The Grey Spectrum of CSR approaches: Stewardship, Instrumental and what’s in between
This post was written by Nicolette Zalesky - Research Fellow at Nyenrode Business Universiteit, Outreach Contractor at Net Impact.
In the last decade, there has been a huge shift in demand from important corporate stakeholders - More consumers mandate products that are made sustainably and responsibly. The Sustainable Development Goals are one example of governments taking a stance towards more socially responsible policies. Even some investors are pushing for higher sustainability performance in corporations; since there is evidence that shows corporations with embed sustainable practices generate higher profits. As a result, corporations have started to take CSR as a serious aspect in their business. Initiatives such as corporate care days are now essentially highlighted on corporate websites and responsibility plans. As great of initiative, this generates the question: Is CSR a publicity ploy that corporations are using to appease the demand of their stakeholders? Or do they actually practice what they preach?
Academia theory states there are two main forms of CSR in organizations – Stewardship vs Instrumental. The Stewardship approach to CSR, supported by Ed Freeman, states that corporations should make decisions with purpose, focus, truth, standards and a long-term vision. The Stewardship approach means that CSR is embedded into the organization at every level and members of the organization truly believe in the company’s mission, values and vision. Instrumental approach is backed by Milton Friedman claims that a corporation’s only duty to society is to maximize their profits. Instrumental organizations apply CSR in order to increase their public image and the wealth of their shareholders. On opposing ends of the spectrum, the theories are black and white - however as we know, reality is more of a greyish blend.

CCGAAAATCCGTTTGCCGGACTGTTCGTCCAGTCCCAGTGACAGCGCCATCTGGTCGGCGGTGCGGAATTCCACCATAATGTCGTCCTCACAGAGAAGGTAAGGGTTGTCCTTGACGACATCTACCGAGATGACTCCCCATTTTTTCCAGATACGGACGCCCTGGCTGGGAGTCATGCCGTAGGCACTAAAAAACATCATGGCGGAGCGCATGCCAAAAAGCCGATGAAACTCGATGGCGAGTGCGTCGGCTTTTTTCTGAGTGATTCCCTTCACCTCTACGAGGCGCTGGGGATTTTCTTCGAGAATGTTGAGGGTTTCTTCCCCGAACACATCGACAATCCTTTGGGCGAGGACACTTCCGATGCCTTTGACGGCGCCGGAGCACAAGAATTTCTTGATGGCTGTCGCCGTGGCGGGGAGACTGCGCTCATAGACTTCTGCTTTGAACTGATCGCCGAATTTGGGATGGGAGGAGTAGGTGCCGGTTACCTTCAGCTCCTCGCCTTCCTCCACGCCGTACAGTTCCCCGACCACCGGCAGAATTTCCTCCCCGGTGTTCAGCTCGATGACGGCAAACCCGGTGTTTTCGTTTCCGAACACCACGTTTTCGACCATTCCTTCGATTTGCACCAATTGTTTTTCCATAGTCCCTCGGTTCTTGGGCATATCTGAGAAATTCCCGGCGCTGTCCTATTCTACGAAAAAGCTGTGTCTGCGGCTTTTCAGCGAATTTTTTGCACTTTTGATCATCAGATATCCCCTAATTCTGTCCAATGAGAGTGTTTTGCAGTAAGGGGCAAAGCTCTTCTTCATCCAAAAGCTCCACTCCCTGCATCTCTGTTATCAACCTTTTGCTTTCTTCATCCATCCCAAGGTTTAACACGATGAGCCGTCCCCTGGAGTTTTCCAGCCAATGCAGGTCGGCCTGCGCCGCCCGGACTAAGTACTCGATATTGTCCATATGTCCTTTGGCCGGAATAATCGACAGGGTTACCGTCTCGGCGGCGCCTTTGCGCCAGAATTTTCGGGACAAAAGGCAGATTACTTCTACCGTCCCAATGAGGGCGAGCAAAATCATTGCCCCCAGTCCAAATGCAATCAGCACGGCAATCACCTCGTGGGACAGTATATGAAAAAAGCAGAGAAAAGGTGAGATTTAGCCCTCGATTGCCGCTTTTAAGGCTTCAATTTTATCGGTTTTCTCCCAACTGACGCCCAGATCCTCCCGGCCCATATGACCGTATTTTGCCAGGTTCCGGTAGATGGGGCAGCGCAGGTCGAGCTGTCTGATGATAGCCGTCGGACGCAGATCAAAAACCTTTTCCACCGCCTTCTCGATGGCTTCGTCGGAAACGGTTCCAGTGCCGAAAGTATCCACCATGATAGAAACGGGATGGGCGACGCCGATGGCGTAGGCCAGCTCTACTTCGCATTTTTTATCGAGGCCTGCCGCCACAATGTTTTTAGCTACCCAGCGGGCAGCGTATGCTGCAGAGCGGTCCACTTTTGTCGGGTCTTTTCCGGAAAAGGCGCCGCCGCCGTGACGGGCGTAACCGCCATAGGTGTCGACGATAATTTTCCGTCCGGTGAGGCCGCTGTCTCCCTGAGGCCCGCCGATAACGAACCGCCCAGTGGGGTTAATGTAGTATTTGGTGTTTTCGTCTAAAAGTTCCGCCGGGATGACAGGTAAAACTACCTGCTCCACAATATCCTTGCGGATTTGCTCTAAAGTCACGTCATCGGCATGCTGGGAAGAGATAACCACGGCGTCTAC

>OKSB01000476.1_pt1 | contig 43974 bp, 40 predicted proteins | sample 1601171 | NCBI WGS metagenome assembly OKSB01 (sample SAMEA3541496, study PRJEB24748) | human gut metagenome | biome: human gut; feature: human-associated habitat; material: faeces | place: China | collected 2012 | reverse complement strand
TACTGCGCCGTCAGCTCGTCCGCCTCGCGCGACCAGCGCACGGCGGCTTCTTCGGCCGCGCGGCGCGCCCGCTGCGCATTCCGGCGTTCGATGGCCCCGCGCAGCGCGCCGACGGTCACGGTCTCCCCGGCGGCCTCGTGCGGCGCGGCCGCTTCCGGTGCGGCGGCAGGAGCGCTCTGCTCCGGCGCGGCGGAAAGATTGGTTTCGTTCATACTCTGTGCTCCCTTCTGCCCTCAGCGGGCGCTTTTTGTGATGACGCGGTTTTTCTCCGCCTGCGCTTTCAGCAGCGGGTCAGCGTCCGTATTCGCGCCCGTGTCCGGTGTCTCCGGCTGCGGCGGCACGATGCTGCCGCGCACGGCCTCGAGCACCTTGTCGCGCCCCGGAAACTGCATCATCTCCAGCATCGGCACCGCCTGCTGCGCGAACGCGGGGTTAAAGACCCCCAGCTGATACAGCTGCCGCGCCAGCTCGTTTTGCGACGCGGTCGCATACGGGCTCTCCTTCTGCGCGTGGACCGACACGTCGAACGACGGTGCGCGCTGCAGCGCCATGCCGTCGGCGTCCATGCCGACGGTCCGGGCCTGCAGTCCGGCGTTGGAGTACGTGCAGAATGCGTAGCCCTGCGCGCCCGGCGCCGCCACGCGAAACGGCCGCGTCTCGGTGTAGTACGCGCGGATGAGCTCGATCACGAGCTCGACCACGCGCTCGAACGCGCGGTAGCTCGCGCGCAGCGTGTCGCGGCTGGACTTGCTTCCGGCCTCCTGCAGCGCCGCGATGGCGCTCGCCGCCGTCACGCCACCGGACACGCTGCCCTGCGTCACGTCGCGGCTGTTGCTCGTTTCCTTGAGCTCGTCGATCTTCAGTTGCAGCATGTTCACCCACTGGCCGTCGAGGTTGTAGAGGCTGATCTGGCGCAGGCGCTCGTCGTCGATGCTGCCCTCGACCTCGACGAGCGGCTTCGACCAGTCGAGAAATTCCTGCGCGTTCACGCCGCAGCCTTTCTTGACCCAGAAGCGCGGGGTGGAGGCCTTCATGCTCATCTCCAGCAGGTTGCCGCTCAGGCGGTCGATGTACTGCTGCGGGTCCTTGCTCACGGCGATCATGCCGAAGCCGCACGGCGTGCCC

As corporations are today, there are many great examples striving for Stewardship orientation – one example being Method Products’ who strives to make the world ‘cleaner and greener.’ They have taken social responsibility and are embedding these aspects at all levels of their organization. They also understand that being Stewardship oriented means they are contributing to society, and the environment, where it is relevant and where they can make the greatest impact. Equally there are many corporations that hold profits as their highest priority. More and more though we are witnessing organizations in this grey spectrum – creating efforts to become more Stewardship oriented. Example of these efforts are companies such as H&M and Urban Outfitters - who have launched ‘Conscious’ clothing line made from recycled clothing. Another is Pernod Ricard with their consumer protection initiatives to educate and develop more responsible drinking among consumers.
Organizations are not perfect, but they should be held to a Stewardship approach standard; striving to maximize their triple bottom line in order to achieve long-term sustainability and extend the lifespan of their organization. In my next post I’ll develop CSR as a strategy for organizations and a few indicators of a company's strategic approach to CSR!